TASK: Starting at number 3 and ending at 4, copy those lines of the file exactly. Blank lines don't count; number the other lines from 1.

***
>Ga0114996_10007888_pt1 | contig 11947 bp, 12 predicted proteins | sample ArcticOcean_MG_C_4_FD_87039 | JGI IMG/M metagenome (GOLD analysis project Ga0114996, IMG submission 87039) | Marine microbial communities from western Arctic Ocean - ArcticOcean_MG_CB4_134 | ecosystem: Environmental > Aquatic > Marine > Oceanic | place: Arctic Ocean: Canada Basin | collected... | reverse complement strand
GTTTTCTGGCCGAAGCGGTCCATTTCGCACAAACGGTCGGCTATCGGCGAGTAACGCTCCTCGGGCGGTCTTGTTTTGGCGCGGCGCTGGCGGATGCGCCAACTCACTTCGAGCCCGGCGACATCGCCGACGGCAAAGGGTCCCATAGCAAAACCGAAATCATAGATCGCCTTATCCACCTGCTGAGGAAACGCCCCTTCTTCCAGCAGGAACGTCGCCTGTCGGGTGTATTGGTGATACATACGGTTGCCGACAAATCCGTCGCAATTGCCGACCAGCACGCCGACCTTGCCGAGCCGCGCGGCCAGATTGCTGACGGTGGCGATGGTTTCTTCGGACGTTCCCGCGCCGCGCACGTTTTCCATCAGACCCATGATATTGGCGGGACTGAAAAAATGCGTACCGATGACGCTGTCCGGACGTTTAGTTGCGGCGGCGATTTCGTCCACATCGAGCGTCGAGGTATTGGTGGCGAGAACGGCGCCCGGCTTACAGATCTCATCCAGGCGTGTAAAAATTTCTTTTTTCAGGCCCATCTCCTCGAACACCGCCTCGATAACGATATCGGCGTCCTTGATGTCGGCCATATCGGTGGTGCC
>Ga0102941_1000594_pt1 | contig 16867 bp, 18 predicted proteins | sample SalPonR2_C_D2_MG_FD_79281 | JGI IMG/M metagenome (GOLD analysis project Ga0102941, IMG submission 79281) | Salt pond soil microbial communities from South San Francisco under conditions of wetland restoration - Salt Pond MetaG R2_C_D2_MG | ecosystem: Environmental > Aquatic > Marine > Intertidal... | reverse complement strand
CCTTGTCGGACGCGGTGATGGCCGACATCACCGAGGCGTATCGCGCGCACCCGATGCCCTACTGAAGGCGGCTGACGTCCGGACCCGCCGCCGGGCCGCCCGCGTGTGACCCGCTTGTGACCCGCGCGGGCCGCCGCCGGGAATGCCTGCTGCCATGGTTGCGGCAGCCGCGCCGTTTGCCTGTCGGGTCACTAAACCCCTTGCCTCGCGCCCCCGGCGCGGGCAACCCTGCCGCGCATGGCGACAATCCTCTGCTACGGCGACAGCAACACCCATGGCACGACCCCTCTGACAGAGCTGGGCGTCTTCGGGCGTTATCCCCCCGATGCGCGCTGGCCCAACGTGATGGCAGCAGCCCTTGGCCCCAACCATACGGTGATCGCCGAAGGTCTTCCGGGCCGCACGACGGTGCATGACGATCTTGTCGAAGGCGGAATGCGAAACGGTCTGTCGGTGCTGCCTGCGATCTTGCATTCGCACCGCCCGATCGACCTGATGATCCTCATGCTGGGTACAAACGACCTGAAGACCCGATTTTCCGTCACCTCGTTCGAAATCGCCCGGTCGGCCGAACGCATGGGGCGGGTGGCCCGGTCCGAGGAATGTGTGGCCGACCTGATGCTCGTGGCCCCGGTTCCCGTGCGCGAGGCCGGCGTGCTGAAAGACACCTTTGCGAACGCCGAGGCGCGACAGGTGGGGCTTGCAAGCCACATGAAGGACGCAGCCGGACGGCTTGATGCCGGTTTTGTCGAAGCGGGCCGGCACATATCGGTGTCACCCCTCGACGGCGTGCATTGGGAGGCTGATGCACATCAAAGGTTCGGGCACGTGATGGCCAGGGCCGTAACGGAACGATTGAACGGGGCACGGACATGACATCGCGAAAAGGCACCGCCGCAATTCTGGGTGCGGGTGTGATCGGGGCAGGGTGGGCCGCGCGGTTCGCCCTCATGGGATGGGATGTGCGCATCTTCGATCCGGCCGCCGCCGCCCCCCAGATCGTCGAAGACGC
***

>Ga0102941_1000594_pt1 | contig 16867 bp, 18 predicted proteins | sample SalPonR2_C_D2_MG_FD_79281 | JGI IMG/M metagenome (GOLD analysis project Ga0102941, IMG submission 79281) | Salt pond soil microbial communities from South San Francisco under conditions of wetland restoration - Salt Pond MetaG R2_C_D2_MG | ecosystem: Environmental > Aquatic > Marine > Intertidal... | reverse complement strand
CCTTGTCGGACGCGGTGATGGCCGACATCACCGAGGCGTATCGCGCGCACCCGATGCCCTACTGAAGGCGGCTGACGTCCGGACCCGCCGCCGGGCCGCCCGCGTGTGACCCGCTTGTGACCCGCGCGGGCCGCCGCCGGGAATGCCTGCTGCCATGGTTGCGGCAGCCGCGCCGTTTGCCTGTCGGGTCACTAAACCCCTTGCCTCGCGCCCCCGGCGCGGGCAACCCTGCCGCGCATGGCGACAATCCTCTGCTACGGCGACAGCAACACCCATGGCACGACCCCTCTGACAGAGCTGGGCGTCTTCGGGCGTTATCCCCCCGATGCGCGCTGGCCCAACGTGATGGCAGCAGCCCTTGGCCCCAACCATACGGTGATCGCCGAAGGTCTTCCGGGCCGCACGACGGTGCATGACGATCTTGTCGAAGGCGGAATGCGAAACGGTCTGTCGGTGCTGCCTGCGATCTTGCATTCGCACCGCCCGATCGACCTGATGATCCTCATGCTGGGTACAAACGACCTGAAGACCCGATTTTCCGTCACCTCGTTCGAAATCGCCCGGTCGGCCGAACGCATGGGGCGGGTGGCCCGGTCCGAGGAATGTGTGGCCGACCTGATGCTCGTGGCCCCGGTTCCCGTGCGCGAGGCCGGCGTGCTGAAAGACACCTTTGCGAACGCCGAGGCGCGACAGGTGGGGCTTGCAAGCCACATGAAGGACGCAGCCGGACGGCTTGATGCCGGTTTTGTCGAAGCGGGCCGGCACATATCGGTGTCACCCCTCGACGGCGTGCATTGGGAGGCTGATGCACATCAAAGGTTCGGGCACGTGATGGCCAGGGCCGTAACGGAACGATTGAACGGGGCACGGACATGACATCGCGAAAAGGCACCGCCGCAATTCTGGGTGCGGGTGTGATCGGGGCAGGGTGGGCCGCGCGGTTCGCCCTCATGGGATGGGATGTGCGCATCTTCGATCCGGCCGCCGCCGCCCCCCAGATCGTCGAAGACGC